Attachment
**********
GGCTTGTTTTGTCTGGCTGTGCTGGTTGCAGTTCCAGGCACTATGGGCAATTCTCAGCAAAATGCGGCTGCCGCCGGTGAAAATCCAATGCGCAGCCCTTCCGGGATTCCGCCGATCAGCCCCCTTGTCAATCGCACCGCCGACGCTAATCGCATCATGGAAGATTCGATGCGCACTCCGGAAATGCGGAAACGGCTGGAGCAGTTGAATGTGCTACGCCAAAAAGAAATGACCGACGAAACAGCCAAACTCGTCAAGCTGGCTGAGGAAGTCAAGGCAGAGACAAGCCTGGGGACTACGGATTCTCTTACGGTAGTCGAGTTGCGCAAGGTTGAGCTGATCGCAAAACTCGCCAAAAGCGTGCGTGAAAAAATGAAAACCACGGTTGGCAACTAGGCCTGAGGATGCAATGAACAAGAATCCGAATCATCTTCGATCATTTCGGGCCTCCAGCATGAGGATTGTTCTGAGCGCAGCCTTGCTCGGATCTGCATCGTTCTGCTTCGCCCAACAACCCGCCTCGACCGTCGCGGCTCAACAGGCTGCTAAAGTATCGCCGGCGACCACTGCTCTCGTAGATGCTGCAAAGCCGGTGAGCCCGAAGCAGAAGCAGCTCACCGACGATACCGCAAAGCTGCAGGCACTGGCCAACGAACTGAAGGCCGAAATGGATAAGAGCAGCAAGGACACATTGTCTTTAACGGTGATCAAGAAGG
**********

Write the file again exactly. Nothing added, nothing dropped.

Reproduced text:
GGCTTGTTTTGTCTGGCTGTGCTGGTTGCAGTTCCAGGCACTATGGGCAATTCTCAGCAAAATGCGGCTGCCGCCGGTGAAAATCCAATGCGCAGCCCTTCCGGGATTCCGCCGATCAGCCCCCTTGTCAATCGCACCGCCGACGCTAATCGCATCATGGAAGATTCGATGCGCACTCCGGAAATGCGGAAACGGCTGGAGCAGTTGAATGTGCTACGCCAAAAAGAAATGACCGACGAAACAGCCAAACTCGTCAAGCTGGCTGAGGAAGTCAAGGCAGAGACAAGCCTGGGGACTACGGATTCTCTTACGGTAGTCGAGTTGCGCAAGGTTGAGCTGATCGCAAAACTCGCCAAAAGCGTGCGTGAAAAAATGAAAACCACGGTTGGCAACTAGGCCTGAGGATGCAATGAACAAGAATCCGAATCATCTTCGATCATTTCGGGCCTCCAGCATGAGGATTGTTCTGAGCGCAGCCTTGCTCGGATCTGCATCGTTCTGCTTCGCCCAACAACCCGCCTCGACCGTCGCGGCTCAACAGGCTGCTAAAGTATCGCCGGCGACCACTGCTCTCGTAGATGCTGCAAAGCCGGTGAGCCCGAAGCAGAAGCAGCTCACCGACGATACCGCAAAGCTGCAGGCACTGGCCAACGAACTGAAGGCCGAAATGGATAAGAGCAGCAAGGACACATTGTCTTTAACGGTGATCAAGAAGG